The Y-junction cooler apparatus of the present disclosure can be etched into semiconductor devices. Through photolithographic and acid etch processes, channels can be fabricated into dielectric and via layers of a semiconductor. Furthermore, channels can be etched into the top or back-side of a wafer, or into an insulator layer (e.g. silicon on insulater (SOI) chipsets).

While illustrative embodiments have been shown and described in the above description, numerous variations and alternative embodiments will occur to those skilled in the art. Such variations and alternative embodiments are contemplated, and can be made without departing from the scope of the invention as defined in the appended claims.

Referenced by
Citing PatentFiling datePublication dateApplicantTitle
US7814928Oct 9, 2007Oct 19, 2010California Institute Of TechnologyMicrofluidic devices and related methods and systems
US8137626May 17, 2007Mar 20, 2012California Institute Of TechnologyFluorescence detector, filter device and related methods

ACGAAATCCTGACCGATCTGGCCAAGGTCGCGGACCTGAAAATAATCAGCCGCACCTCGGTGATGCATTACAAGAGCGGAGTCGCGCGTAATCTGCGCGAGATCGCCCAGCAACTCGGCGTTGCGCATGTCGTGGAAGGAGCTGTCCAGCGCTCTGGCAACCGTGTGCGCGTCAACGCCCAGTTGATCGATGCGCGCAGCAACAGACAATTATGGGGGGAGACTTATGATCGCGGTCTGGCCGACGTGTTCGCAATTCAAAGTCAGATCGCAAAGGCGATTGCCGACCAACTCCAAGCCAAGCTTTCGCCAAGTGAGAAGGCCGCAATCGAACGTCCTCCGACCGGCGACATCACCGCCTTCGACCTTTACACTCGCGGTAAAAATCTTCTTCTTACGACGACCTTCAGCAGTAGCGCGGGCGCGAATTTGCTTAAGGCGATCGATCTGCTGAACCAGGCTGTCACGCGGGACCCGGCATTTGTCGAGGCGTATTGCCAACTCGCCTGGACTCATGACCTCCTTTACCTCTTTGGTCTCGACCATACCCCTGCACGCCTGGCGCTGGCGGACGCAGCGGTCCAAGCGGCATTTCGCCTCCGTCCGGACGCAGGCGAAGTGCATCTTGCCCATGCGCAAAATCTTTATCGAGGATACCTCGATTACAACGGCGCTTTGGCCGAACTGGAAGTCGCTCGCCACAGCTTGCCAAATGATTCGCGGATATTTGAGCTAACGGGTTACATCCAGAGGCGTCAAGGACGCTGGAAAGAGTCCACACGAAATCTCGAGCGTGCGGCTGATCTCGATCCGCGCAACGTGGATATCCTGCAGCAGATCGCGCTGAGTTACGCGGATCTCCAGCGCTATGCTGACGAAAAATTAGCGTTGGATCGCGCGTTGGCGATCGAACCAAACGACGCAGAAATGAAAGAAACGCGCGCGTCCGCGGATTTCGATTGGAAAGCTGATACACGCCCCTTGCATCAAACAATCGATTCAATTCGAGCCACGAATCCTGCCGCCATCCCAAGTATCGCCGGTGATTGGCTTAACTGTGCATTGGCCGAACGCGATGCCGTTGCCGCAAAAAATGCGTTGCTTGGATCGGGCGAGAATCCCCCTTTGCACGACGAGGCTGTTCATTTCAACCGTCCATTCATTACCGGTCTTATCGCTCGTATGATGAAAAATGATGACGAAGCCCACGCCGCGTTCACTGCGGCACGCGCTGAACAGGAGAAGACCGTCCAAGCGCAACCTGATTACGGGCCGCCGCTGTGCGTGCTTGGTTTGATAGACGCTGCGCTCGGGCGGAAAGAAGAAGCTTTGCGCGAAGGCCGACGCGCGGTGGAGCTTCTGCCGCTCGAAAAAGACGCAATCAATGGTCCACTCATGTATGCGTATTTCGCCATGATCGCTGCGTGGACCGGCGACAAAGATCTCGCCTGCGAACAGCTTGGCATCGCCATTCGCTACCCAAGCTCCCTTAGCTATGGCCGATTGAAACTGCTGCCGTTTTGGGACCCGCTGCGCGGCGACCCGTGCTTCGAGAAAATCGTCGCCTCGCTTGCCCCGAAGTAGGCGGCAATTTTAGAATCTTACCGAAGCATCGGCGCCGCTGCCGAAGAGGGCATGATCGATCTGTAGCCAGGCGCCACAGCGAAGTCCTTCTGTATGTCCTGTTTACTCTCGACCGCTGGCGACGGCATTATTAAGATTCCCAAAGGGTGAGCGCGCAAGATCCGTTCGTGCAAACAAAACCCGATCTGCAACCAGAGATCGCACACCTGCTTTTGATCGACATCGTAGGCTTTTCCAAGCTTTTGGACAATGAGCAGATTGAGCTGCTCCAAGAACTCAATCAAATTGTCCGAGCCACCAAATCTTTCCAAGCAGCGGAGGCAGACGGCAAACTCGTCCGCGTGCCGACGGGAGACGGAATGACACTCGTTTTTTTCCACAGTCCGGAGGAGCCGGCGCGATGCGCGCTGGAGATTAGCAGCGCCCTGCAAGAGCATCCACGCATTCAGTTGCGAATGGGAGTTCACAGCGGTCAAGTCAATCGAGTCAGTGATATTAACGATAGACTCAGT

US8187541Sep 18, 2007May 29, 2012California Institute Of TechnologyApparatus for detecting target molecules and related methods
US8695355Dec 7, 2005Apr 15, 2014California Institute Of TechnologyThermal management techniques, apparatus and methods for use in microfluidic devices
Classifications
U.S. Classification261/140.1, 62/304, 261/128, 257/E23.088
International ClassificationF28D5/00, B01F3/04, F25B37/00
Cooperative ClassificationF28D2021/0052, F28D5/00, F25B19/00, H01L23/427, F28C3/08, F28D15/0233, H01L23/473, F28F2260/02, H01L2924/0002
European ClassificationF28D15/02E, F28D5/00, H01L23/473, H01L23/427, F25B19/00, F28C3/08
Legal Events
DateCodeEventDescription
Jul 30, 2008ASAssignment
Owner name: NATIONAL INSTITUTES OF HEALTH (NIH), U.S. DEPT. OF
Free format text: CONFIRMATORY LICENSE;ASSIGNOR:CALIFORNIA INSTITUTE OF TECHNOLOGY;REEL/FRAME:021312/0998
Effective date: 20070108
Oct 27, 2006ASAssignment
Owner name: CALIFORNIA INSTITUTE OF TECHNOLOGY, CALIFORNIA
Free format text: ASSIGNMENT OF ASSIGNORS INTEREST;ASSIGNORS:RAJAGOPAL, ADITYA;SCHERER, AXEL;MALTEZOS, GEORGE;REEL/FRAME:018474/0401
Effective date: 20061002